I think that this is quite a large number in comparison to the last couple of years anyway. I don’t think we did anything hugely different this year but I think more and more people are hearing about the sport before they get to college which makes our job easier. We also made a big effort to make them feel part of the team.

womens indoors

How many of your first team players will you be losing? Are you excited / positive about 2015/6?

We’re losing Nial McDermott, LJ Fitzgerald and Eoin Breen, three players with a lot of experience between them which will be a big loss, but I think the younger lads on the team are ready to step up next year and really make a mark on the team.

As for 2015/16 I’m always positive going into a new season and I think we have a lot of talent in the club to build a very strong team from.

Will many of your team be playing in the summer somewhere? (Worlds / summer lge etc)

Our outgoing captain Emma O’Callaghan will be playing with the senior womens team. We have LJ on the U-23 mixed team and Dorothee Driever will be on the Irish Junior womens team, we just won’t mention that she’s German.

As for everyone else hopefully they try and keep up some kind of ultimate over the summer and come back stronger in September.

Will you follow the progress of the various Irish teams going to international tournaments this summer?

Definitely, I’ll be following them as much as possible and hopefully we can get a few of the games streamed live as the Irish always put up a good fight against whoever they play.

Anything you plan to do to improve your own game over the summer?

I really want to get my throwing better over the summer so I’ll be doing a lot of it over the summer and in the main I just plan to try and keep fit so I can ht the ground running at the start of next year.

Open IVs

What else should we have asked you / would you like to add?

Just that I’m really looking forward to the next college year and that I’m really excited to see how Irish ultimate will grow in and out of colleges over the next few years.

Interview, UCC, Ultimate Frisbee

Matthew Feely, UCC end of season review

By @SimonCocking


How did the season go for you team?

I’ll just be talking about the open team here, the girls had a pretty impressive season and I wouldn’t be doing it justice talking about it!

The season didn’t end the way we wanted but you couldn’t say it wasn’t a successful year. For me, the enjoyment is at trainings. We train together each week and judging the year on one weekend would be silly. Everyone made an extra effort to push themselves and each other at training this year. We all had great craic off the pitch as well and didn’t wanna lose to each other which made things more competitive at training. It’s definitely been my favourite year in UCC.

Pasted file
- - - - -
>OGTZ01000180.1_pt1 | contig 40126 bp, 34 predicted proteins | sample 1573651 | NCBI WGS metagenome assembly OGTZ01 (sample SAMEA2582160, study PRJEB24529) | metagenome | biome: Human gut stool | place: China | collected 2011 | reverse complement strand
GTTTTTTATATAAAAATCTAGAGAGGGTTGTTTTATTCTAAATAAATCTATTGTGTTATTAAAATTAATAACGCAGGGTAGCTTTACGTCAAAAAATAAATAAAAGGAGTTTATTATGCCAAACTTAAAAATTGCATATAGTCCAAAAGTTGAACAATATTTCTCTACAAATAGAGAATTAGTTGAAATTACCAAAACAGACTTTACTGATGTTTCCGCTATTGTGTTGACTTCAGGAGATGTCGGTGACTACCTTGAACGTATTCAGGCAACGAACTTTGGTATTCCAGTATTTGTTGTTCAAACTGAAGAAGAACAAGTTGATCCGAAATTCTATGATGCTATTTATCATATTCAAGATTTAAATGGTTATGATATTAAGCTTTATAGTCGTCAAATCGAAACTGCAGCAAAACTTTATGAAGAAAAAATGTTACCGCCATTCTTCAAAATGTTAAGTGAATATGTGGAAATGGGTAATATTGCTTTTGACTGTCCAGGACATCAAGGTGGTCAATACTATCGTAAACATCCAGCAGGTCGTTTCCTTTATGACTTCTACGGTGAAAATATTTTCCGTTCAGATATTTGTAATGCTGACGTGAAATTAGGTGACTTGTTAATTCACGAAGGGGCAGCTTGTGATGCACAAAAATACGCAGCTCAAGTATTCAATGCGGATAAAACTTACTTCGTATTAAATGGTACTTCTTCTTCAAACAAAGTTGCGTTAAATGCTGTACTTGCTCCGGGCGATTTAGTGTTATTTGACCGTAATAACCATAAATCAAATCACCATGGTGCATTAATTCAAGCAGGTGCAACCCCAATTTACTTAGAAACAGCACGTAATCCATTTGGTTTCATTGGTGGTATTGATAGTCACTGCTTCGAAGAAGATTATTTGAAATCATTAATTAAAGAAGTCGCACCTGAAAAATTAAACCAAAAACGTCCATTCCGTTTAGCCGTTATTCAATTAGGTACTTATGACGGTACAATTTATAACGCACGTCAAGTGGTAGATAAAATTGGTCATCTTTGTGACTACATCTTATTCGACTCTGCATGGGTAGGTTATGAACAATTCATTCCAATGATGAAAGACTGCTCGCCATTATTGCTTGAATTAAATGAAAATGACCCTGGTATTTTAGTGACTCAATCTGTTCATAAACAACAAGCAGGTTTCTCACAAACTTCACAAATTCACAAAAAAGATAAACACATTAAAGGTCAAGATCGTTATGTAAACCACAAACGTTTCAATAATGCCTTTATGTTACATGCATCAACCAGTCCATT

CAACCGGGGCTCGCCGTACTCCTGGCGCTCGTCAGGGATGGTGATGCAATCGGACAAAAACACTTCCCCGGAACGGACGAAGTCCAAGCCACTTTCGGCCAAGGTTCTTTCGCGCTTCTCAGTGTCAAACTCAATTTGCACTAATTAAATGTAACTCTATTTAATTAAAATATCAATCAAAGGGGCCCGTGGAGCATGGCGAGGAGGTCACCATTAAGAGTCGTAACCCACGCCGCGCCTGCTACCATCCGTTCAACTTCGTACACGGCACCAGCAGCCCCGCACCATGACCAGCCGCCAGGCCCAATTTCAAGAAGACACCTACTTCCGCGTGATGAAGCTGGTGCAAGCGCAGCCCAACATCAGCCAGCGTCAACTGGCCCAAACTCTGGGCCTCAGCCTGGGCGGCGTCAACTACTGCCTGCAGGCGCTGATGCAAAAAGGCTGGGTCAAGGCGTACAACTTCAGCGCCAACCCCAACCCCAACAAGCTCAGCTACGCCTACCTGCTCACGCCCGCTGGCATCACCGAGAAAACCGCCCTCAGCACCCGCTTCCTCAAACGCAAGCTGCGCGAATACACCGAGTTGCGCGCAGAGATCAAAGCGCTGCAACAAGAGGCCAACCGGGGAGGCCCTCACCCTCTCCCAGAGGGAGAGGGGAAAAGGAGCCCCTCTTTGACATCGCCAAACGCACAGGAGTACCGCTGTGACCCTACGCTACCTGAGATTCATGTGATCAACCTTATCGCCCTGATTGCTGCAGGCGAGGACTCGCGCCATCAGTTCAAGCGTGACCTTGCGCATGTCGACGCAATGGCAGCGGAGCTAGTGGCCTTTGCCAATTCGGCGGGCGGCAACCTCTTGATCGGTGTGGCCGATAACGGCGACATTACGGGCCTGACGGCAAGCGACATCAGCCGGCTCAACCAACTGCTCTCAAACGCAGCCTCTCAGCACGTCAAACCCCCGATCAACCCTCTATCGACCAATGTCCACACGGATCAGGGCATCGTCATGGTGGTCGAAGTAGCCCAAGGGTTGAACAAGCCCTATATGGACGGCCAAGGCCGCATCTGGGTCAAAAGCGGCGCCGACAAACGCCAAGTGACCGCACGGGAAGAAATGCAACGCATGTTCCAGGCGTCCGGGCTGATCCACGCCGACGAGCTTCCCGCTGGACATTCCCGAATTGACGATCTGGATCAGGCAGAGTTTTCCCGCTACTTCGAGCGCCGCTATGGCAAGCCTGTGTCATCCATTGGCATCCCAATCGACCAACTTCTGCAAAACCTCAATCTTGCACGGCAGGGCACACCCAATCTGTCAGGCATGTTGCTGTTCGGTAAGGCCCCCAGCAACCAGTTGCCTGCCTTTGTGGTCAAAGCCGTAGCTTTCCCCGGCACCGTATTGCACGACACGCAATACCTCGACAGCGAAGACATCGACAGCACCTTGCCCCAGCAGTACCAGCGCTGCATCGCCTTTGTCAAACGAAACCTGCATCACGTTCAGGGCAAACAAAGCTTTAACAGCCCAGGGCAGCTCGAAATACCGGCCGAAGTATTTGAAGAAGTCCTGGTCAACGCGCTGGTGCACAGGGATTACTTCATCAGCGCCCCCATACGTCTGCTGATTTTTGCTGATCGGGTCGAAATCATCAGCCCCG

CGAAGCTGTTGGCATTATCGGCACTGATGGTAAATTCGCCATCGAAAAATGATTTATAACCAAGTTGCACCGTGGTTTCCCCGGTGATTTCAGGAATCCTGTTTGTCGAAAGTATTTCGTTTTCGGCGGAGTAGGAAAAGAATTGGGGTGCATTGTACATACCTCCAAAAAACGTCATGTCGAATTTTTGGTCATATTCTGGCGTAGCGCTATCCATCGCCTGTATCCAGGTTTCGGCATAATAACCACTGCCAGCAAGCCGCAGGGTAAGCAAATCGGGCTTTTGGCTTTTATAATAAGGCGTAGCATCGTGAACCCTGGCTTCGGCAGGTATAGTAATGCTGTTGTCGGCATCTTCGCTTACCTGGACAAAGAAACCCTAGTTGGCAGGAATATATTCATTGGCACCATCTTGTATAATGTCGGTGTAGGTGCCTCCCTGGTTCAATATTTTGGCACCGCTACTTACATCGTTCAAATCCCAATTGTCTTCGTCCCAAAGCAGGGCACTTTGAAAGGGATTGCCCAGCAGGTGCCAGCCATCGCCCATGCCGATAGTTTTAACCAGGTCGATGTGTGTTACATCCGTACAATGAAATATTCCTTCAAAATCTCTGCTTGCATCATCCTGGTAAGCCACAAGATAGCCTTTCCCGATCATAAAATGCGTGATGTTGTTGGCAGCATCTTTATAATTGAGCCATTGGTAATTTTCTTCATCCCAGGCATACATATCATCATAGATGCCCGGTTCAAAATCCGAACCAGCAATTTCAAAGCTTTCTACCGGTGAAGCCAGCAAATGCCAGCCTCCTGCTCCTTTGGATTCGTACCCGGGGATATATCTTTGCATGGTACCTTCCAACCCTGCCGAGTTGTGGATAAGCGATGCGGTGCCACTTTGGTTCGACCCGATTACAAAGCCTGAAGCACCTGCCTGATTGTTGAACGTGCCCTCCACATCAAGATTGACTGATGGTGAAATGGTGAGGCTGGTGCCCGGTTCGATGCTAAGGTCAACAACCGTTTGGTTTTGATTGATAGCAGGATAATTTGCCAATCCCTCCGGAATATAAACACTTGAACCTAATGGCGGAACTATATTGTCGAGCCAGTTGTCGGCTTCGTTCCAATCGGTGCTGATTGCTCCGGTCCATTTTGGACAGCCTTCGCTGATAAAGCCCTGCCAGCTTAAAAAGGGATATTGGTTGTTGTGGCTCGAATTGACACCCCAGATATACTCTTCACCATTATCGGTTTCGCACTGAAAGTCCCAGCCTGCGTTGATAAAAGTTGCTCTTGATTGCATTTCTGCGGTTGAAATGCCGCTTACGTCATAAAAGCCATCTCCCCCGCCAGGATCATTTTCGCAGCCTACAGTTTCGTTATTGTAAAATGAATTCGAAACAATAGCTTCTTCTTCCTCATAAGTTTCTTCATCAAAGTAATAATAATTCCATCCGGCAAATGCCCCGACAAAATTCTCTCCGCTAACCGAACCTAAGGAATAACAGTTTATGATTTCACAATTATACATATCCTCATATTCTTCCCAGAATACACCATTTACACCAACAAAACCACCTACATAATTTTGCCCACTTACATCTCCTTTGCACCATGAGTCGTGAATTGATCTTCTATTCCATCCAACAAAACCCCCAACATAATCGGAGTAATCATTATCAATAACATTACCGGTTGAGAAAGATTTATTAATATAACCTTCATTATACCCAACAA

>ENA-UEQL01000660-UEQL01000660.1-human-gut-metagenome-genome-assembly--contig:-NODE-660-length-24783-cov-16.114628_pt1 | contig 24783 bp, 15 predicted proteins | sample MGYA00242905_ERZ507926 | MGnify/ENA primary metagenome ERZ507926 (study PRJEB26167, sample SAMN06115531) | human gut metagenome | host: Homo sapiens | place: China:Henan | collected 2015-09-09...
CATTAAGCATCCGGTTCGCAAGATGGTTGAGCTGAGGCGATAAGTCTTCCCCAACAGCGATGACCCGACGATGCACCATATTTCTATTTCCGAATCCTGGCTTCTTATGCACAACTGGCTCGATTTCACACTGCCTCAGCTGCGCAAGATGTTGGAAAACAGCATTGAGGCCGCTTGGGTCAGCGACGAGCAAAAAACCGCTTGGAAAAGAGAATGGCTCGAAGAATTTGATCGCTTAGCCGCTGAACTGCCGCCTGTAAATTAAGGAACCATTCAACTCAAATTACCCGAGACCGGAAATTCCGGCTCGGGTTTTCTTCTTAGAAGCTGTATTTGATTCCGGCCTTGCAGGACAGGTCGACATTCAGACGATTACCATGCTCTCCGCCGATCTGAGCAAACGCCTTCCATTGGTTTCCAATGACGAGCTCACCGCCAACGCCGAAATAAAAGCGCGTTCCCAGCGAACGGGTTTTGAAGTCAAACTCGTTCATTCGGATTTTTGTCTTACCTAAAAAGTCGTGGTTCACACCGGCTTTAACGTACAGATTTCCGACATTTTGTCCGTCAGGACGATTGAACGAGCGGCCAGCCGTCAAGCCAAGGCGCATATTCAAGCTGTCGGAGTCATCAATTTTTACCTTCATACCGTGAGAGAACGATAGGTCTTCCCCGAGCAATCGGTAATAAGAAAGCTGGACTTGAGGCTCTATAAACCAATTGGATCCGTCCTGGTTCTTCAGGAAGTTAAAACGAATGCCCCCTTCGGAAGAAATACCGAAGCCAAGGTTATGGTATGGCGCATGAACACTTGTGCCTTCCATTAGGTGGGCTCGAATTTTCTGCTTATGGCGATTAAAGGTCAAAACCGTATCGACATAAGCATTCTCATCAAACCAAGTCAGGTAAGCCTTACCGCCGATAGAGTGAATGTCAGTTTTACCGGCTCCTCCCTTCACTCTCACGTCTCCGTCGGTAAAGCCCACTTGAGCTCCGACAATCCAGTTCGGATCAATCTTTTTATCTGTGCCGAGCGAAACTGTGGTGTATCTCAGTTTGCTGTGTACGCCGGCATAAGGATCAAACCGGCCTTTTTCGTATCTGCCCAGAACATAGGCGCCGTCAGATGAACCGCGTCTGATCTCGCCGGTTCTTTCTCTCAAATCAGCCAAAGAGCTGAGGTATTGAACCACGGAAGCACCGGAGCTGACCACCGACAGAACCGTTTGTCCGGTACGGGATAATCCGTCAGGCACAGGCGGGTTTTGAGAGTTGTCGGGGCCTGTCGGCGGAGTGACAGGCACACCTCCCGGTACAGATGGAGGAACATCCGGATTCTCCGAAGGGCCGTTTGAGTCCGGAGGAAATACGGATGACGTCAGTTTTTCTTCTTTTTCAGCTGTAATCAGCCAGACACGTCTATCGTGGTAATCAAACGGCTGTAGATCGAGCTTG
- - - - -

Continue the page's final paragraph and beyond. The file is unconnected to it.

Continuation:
What were the team’s highlights, and your own ones too?

Hmm, Siege was a huge highlight for a lot of us. Our team had a mix of talent from very strong players to beginners so we felt no pressure to finish high, we just wanted to enjoy playing together. We had a great game against Gentle where everything clicked and our quarter against GB on Sunday morning was a great battle. Our semifinal at mixed outdoors was also really fun.

UCD’s deep game was unstoppable, I think they came down with everything in the air and we found ourselves having to break twice or three times to win. Our girls did a great job getting some D’s and moving the disc on offence which helped us a lot. Universe point was spicy enough, one of our players dropped two pancakes in the endzone but somehow caught a dodgy hammer while laying out.

My own highlights have more to do with training. In my first year people were strolling down 20mins late to training and we often didn’t have fitness because only two or three of us showed up. This year there was a huge buy in from the lads, we only had people late to the first two sessions of the year and had 12+ people at fitness each week. The lads really pushed hard at training too which made really fun and a pleasure to coach and play with them all year.

Our second team finishing in the top 8 at IVs was pretty special too! They were unlucky in two universe point games on Sunday but fought hard all weekend. It was awesome to have two UCC teams in the top 8, especially since college teams are getting more and more competitive each year.

Anything you would have done differently, looking back?

We sort of burned out after Siege and had a lot of injured players which made it tough to have a big build up to IVs. So I think I would have planned the season a bit differently and encouraged more gym sessions than fitness sessions especially before Christmas. Personally, I’d have focused more on the positives than negatives at training. I often assume that the positives speak for themselves and focus on what went wrong and how to improve.


How did freshers fair go (way back when)? & Did you get many players who had played previously (at school)

The development of the club is the most important thing each year. If you can ensure the club will go strong once you’ve left then you’ve done a good job. We put a lot of effort into recruitment and retention and we were very happy with the beginners this year. We got a few players from schools in Ballincollig alright. In the last two years, about half of our first team had started in school.

Without the work put in by people like Donal Murray and Fergus McAuliffe, UCC Open wouldn’t have had a competitive open team in the last two years. We also had one fresher who played in PE in Limerick with UL students. He said he came into college with ultimate as his new sport so UL must be doing a great job!